Food Safety Insights is a
Food Safety Magazine
and the food safety
market experts at
Strategic Consulting Inc.
to bring you the latest
market research, insights,
and trends in food
safety, analytical testing,
services, sanitation, and
related topics in quality
and safety testing and
assurance in the food
and beverage industry.
FOOD SAFETY INSIGHTS
Listeria: An Important Focus
of Environmental Monitoring
Looking at changes in Listeria
It is no secret that food processors are battling Lis- teria. The number of reported incidents and recalls related to Listeria has been increasing, and proces- sors are making efforts to rid their facilities of har- borage organisms. And, of course, South Africa is
recovering from what is understood to be the world’s
largest and most deadly listeriosis outbreak in history.
In the U.S., these concerns for food safety, as well
as new regulations and guidelines, particularly the U.S.
Food and Drug Administration (FDA) draft guidance
published in mid-2017, have processors reevaluating
their testing programs—especially their environmental
monitoring (EM) programs. The onset of Food Safety
Modernization Act (FSMA) compliance dates and the
accompanying inspections along with the prospect of
FDA “swab-a-thons” has only accelerated this trend.
It was clear to us that testing for Listeria was growing faster than perhaps any other microbiological testing category, and we wanted to find out more.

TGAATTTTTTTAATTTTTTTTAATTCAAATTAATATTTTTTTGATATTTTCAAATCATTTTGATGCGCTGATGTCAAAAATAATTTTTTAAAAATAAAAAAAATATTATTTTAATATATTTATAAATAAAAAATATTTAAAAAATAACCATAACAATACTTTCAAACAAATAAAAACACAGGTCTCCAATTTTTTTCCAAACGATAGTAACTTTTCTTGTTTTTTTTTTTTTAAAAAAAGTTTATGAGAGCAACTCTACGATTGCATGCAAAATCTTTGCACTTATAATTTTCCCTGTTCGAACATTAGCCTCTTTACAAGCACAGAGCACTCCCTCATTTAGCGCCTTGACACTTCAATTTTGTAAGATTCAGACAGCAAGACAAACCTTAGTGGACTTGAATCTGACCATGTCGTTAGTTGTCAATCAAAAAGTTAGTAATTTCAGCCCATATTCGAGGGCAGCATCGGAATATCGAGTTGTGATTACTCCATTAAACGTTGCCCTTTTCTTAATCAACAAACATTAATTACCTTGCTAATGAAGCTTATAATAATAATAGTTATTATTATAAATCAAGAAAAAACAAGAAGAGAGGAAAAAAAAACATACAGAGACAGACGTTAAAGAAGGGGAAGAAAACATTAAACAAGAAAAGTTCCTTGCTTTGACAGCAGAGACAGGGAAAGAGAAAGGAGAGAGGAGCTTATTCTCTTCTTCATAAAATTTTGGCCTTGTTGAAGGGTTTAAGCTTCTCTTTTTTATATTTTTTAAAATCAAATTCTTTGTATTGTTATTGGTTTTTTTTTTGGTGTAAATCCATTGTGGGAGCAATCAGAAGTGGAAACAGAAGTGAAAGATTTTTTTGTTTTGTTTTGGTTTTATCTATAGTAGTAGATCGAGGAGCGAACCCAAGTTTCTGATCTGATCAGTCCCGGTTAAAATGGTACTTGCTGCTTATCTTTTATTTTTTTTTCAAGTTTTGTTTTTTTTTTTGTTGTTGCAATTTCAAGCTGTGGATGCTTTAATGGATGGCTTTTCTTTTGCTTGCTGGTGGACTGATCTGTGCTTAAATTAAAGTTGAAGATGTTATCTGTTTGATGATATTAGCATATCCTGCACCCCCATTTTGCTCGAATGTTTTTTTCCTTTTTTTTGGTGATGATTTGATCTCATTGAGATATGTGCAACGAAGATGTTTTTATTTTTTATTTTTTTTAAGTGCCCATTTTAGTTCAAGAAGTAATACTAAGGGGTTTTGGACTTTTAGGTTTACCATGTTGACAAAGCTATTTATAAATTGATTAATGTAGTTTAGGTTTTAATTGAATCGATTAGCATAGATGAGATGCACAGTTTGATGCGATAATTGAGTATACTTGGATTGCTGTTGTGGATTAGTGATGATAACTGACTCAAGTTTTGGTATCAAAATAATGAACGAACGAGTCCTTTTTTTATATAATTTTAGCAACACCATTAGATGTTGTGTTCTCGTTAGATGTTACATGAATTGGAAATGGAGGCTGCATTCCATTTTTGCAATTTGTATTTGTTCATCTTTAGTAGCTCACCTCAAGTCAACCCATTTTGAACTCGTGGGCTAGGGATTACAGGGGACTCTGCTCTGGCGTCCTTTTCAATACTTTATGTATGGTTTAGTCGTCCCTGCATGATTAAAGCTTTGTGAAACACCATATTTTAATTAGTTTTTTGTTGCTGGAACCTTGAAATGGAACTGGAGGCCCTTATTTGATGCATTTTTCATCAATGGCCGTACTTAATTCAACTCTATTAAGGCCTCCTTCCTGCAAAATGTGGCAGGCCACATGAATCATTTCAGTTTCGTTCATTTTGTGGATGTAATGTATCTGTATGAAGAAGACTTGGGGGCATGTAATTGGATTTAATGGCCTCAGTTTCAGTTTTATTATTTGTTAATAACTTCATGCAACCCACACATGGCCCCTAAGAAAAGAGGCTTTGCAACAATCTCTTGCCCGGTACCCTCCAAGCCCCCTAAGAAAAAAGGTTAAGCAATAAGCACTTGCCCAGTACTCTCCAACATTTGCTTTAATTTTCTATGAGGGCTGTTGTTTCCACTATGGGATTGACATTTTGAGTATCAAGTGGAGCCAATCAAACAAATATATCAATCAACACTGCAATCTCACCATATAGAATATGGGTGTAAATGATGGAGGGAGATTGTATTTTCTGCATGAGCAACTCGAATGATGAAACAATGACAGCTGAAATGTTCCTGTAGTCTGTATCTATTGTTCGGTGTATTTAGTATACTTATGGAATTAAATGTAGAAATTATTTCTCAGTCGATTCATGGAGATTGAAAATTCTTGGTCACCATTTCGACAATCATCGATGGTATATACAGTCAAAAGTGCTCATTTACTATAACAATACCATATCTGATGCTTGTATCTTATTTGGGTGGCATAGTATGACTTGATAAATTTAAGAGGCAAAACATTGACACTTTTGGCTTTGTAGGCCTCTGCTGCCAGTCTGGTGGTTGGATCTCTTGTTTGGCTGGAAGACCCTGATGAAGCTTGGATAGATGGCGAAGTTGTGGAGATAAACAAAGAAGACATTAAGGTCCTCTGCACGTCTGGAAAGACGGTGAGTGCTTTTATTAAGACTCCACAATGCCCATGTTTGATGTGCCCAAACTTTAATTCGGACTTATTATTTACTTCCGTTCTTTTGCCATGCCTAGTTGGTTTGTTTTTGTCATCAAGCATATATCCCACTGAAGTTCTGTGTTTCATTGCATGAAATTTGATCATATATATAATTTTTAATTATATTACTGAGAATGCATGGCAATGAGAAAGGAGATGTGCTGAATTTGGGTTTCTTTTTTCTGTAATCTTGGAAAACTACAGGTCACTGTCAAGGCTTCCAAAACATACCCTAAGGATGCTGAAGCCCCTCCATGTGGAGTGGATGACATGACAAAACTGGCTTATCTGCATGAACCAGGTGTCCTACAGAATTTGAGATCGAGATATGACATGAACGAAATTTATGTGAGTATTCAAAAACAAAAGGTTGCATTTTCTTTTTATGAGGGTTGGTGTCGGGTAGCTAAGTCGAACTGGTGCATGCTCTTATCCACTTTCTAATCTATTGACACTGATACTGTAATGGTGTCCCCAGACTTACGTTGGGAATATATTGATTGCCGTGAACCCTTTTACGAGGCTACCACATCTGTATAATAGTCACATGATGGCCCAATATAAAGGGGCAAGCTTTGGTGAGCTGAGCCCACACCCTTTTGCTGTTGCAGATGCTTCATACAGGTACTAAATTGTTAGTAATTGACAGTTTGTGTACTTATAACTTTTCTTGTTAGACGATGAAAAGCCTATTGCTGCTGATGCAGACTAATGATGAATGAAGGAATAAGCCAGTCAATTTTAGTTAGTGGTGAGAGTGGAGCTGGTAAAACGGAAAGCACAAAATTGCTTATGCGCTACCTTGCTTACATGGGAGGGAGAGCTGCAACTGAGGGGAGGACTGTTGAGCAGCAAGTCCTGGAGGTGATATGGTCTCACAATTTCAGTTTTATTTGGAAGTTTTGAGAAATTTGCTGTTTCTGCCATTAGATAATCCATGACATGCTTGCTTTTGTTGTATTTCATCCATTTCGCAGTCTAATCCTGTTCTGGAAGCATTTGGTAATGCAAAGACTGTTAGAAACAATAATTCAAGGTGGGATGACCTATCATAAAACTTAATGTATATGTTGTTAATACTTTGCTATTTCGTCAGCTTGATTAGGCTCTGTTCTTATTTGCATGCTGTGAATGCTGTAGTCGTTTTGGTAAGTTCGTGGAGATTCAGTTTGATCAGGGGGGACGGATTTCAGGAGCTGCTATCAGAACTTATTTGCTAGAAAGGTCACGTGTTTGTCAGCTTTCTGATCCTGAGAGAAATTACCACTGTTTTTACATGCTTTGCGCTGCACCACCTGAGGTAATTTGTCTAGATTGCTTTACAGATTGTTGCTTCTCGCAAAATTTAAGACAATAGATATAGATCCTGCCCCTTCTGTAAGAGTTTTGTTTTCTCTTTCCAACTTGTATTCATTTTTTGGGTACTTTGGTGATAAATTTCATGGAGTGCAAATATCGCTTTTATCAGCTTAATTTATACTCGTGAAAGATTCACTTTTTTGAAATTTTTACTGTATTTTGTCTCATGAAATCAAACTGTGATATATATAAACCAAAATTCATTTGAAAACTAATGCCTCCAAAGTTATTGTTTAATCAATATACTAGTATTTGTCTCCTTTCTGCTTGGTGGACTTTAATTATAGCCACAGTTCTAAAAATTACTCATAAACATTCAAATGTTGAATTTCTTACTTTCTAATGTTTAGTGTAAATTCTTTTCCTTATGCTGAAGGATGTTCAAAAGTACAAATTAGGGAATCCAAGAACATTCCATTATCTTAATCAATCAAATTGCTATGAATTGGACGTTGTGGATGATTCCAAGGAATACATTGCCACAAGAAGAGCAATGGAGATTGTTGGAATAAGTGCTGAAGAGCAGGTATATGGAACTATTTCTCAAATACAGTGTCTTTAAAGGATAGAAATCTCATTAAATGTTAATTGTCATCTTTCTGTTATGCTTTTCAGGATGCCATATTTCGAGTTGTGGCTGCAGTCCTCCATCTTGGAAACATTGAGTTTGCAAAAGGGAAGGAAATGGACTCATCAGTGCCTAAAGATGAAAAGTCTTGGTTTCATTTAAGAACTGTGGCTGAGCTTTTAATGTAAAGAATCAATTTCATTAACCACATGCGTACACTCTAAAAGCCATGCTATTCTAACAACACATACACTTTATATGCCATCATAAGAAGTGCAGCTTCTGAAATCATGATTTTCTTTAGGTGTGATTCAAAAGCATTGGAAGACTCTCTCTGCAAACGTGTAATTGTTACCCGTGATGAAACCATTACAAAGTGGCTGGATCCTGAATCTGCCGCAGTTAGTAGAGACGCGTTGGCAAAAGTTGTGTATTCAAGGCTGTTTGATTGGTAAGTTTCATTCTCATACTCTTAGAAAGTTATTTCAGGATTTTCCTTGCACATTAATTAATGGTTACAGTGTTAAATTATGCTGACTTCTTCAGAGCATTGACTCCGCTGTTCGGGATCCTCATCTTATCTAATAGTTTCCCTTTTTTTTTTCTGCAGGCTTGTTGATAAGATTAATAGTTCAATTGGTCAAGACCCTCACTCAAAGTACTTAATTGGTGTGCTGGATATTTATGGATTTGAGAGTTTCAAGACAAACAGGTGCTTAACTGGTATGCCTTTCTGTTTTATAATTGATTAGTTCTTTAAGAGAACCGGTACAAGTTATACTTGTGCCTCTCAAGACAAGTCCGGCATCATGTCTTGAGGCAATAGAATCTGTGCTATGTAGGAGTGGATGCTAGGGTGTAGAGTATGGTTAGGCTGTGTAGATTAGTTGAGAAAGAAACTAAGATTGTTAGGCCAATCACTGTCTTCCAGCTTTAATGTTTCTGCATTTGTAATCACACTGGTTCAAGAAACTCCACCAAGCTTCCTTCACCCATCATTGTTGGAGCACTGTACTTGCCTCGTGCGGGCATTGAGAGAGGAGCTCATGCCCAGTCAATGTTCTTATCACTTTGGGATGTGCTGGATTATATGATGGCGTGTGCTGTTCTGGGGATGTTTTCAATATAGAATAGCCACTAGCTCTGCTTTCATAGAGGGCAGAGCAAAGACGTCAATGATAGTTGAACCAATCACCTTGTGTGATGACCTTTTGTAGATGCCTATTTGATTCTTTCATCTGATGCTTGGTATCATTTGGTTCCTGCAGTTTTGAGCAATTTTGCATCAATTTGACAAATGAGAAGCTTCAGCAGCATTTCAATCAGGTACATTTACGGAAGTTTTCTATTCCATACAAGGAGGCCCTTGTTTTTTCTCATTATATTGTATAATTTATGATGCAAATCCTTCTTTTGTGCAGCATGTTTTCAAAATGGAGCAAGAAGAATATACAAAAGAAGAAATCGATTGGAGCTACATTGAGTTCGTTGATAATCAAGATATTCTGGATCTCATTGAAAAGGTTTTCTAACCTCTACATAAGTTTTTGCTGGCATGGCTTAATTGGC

In February, we surveyed 262 food processors
across all processing categories, including 200 in the
U.S. and Canada and 62 international processors. We
asked about overall test volumes and how they have
changed or may be changing in the next few years. We
also asked questions about specific changes to their
Listeria testing programs.
Changing Patterns in Testing
When asked if they would be changing the volume
of EM testing for Listeria, about 35 percent indicated
that they would be increasing the number of samples
that they collect, roughly 15 percent
indicated that they would be decreasing
their sampling, and the remaining one-
half indicated that they would be mak-
ing no change (Figure 1). Interestingly,
of those reducing their sampling, the
average reduction was about 18 percent,
but for those increasing their sampling,
the average increase was 107 percent.
These numbers, however, do not tell
the entire story, and the data are skewed
by some very large producers who are
planning very large changes in their test
For instance, of those companies
that indicated that they would be reducing their testing volumes, the five
companies with the largest change represented approximately 70 percent of
the change and a volume of just under
30,000 samples annually. Of those indicating that they would increase their
sampling, the five companies with the
largest change represented about 90
percent of the change in the sample and
about 330,000 samples annually—an
increase in sample volume more than
10 times that of the reduction.
The trend is that the larger companies that have already been doing a
higher volume of samples are refining
their programs but making only modest
By Bob Ferguson
Figure 1. How will your environmental
monitoring program for Listeria change next
Increase NoChange Decrease